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What Languages are Spoken in Your Area?

Tue Aug 06 2013
Camille Ryan, Tiffany Julian
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Did you know that more than 300 different languages are spoken in the United States? A new report and mapping tool released today by the U.S. Census Bureau takes a detailed look at many of the most popular languages spoken at home in America.

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Of the 292 million people age 5 and older in the U.S.  in 2011, 60.6 million individuals, or 21 percent, reported speaking a language other than English at home. This number grew by 158 percent from 1980 to 2010, while the nation’s overall population age 5 years and older grew by 38 percent. Check out this viz-of-the-week to see which languages grew the most.

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The statistics show us not only that people spoke a language other than English at home, but also how well they spoke English.

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What’s interesting is that while the number of people who speak languages other than English at home continues to grow, the majority speak English “very well,” so the population in need of language assistance has not grown at the same rate. In fact, the overall percentage of the population who spoke English less than “very well” did not change from 2007 to 2011, staying at 8.7 percent.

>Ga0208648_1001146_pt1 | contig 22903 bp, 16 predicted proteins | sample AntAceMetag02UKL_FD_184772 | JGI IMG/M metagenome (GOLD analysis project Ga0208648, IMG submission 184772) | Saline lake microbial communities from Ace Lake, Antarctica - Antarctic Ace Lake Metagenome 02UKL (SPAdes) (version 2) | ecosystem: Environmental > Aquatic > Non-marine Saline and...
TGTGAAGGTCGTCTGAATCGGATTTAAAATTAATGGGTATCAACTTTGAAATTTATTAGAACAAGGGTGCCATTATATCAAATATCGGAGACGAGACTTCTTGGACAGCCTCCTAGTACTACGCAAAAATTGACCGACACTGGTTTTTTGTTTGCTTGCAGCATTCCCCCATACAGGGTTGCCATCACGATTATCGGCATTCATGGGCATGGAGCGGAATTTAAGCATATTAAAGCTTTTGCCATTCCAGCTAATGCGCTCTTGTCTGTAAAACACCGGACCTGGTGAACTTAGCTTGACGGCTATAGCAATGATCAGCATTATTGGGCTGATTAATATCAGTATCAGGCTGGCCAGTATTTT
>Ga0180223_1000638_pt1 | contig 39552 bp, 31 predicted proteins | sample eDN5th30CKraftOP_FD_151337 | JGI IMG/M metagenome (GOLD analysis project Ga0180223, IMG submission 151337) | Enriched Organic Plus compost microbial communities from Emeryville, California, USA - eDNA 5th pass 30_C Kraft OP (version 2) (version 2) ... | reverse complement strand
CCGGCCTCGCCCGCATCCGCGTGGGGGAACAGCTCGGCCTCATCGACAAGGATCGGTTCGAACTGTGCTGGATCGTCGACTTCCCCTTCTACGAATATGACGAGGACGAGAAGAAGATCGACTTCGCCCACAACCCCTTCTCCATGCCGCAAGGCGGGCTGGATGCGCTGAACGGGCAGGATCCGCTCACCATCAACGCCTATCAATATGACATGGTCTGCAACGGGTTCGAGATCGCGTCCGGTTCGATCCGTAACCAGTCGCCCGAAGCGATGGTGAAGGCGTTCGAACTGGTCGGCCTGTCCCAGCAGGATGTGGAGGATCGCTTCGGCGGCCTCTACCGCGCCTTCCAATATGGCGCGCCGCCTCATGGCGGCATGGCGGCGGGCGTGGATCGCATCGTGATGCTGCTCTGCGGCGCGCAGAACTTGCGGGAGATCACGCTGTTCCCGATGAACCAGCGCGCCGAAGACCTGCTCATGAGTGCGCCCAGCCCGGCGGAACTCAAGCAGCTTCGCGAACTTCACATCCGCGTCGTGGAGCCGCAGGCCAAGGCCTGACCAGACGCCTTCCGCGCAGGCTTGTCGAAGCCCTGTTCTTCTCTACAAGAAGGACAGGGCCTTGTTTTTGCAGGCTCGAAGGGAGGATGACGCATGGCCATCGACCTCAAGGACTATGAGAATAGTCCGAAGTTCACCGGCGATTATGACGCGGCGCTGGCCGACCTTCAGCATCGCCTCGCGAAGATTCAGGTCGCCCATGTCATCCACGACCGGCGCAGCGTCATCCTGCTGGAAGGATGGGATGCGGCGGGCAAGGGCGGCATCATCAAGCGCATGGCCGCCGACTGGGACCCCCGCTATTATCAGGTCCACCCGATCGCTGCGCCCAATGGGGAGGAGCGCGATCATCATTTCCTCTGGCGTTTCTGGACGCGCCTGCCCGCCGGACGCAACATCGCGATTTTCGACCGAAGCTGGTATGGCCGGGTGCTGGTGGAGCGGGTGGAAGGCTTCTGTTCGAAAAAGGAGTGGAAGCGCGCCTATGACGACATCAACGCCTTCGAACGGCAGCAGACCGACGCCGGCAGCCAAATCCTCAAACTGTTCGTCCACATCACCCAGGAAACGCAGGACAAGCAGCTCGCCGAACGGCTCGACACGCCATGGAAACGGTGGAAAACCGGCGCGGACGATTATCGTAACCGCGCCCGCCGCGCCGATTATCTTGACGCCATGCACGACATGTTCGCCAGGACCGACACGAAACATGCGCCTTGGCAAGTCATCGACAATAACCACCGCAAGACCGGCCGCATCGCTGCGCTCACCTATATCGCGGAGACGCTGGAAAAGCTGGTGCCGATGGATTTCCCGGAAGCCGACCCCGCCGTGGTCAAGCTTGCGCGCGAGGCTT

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Young people, native-born citizens, and people who completed college are especially likely to speak English “very well.”

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If you are wondering what languages are spoken in your community, you can look it up with a new tool released today. The 2011 Language Mapper illustrates the geographic concentration of the population speaking 15 individual languages. The mapper, which uses data collected in the American Community Survey from 2007 to 2011, also shows, for each of these languages, the concentration of those who spoke English less than “very well.”

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The languages available in the mapping tool include Spanish, French, French Creole, Italian, Portuguese, German, Russian, Polish, Persian, Chinese, Japanese, Korean, Vietnamese, Tagalog and Arabic. Dots on the map represent the number of speakers of that language in a given census tract.

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The dots become more refined as you zoom into a community and you can turn on street maps to provide context. You can also search for a specific location — type in your address in the top right corner to see how what languages are spoken around you.

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For more information, please check out the report, Language Use in the United States: 2011 and use the tool.

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